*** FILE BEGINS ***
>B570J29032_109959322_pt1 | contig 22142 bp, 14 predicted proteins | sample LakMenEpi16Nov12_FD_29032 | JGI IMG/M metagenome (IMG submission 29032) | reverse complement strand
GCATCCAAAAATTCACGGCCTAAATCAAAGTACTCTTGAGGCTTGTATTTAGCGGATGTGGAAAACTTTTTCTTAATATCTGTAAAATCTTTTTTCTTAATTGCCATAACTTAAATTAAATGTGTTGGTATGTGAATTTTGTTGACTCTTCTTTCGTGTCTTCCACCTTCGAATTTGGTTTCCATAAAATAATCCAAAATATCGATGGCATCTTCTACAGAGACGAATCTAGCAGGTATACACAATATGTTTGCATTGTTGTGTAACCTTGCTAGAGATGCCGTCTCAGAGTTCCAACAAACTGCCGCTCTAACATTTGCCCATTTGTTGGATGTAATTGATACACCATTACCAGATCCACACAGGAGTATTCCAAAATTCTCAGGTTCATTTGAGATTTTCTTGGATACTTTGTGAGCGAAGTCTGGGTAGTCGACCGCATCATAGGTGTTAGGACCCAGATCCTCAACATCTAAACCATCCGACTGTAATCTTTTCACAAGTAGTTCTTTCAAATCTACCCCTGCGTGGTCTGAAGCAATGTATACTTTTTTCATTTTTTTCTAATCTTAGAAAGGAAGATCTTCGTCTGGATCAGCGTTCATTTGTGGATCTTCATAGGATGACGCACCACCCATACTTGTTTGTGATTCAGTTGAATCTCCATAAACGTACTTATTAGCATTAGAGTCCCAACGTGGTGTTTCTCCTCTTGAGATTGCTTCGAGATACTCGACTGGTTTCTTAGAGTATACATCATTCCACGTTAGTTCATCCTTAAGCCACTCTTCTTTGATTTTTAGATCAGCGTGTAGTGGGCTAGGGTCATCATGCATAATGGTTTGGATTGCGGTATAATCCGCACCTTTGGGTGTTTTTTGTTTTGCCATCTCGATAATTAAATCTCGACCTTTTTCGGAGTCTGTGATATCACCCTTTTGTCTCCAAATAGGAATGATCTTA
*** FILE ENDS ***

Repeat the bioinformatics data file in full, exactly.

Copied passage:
>B570J29032_109959322_pt1 | contig 22142 bp, 14 predicted proteins | sample LakMenEpi16Nov12_FD_29032 | JGI IMG/M metagenome (IMG submission 29032) | reverse complement strand
GCATCCAAAAATTCACGGCCTAAATCAAAGTACTCTTGAGGCTTGTATTTAGCGGATGTGGAAAACTTTTTCTTAATATCTGTAAAATCTTTTTTCTTAATTGCCATAACTTAAATTAAATGTGTTGGTATGTGAATTTTGTTGACTCTTCTTTCGTGTCTTCCACCTTCGAATTTGGTTTCCATAAAATAATCCAAAATATCGATGGCATCTTCTACAGAGACGAATCTAGCAGGTATACACAATATGTTTGCATTGTTGTGTAACCTTGCTAGAGATGCCGTCTCAGAGTTCCAACAAACTGCCGCTCTAACATTTGCCCATTTGTTGGATGTAATTGATACACCATTACCAGATCCACACAGGAGTATTCCAAAATTCTCAGGTTCATTTGAGATTTTCTTGGATACTTTGTGAGCGAAGTCTGGGTAGTCGACCGCATCATAGGTGTTAGGACCCAGATCCTCAACATCTAAACCATCCGACTGTAATCTTTTCACAAGTAGTTCTTTCAAATCTACCCCTGCGTGGTCTGAAGCAATGTATACTTTTTTCATTTTTTTCTAATCTTAGAAAGGAAGATCTTCGTCTGGATCAGCGTTCATTTGTGGATCTTCATAGGATGACGCACCACCCATACTTGTTTGTGATTCAGTTGAATCTCCATAAACGTACTTATTAGCATTAGAGTCCCAACGTGGTGTTTCTCCTCTTGAGATTGCTTCGAGATACTCGACTGGTTTCTTAGAGTATACATCATTCCACGTTAGTTCATCCTTAAGCCACTCTTCTTTGATTTTTAGATCAGCGTGTAGTGGGCTAGGGTCATCATGCATAATGGTTTGGATTGCGGTATAATCCGCACCTTTGGGTGTTTTTTGTTTTGCCATCTCGATAATTAAATCTCGACCTTTTTCGGAGTCTGTGATATCACCCTTTTGTCTCCAAATAGGAATGATCTTA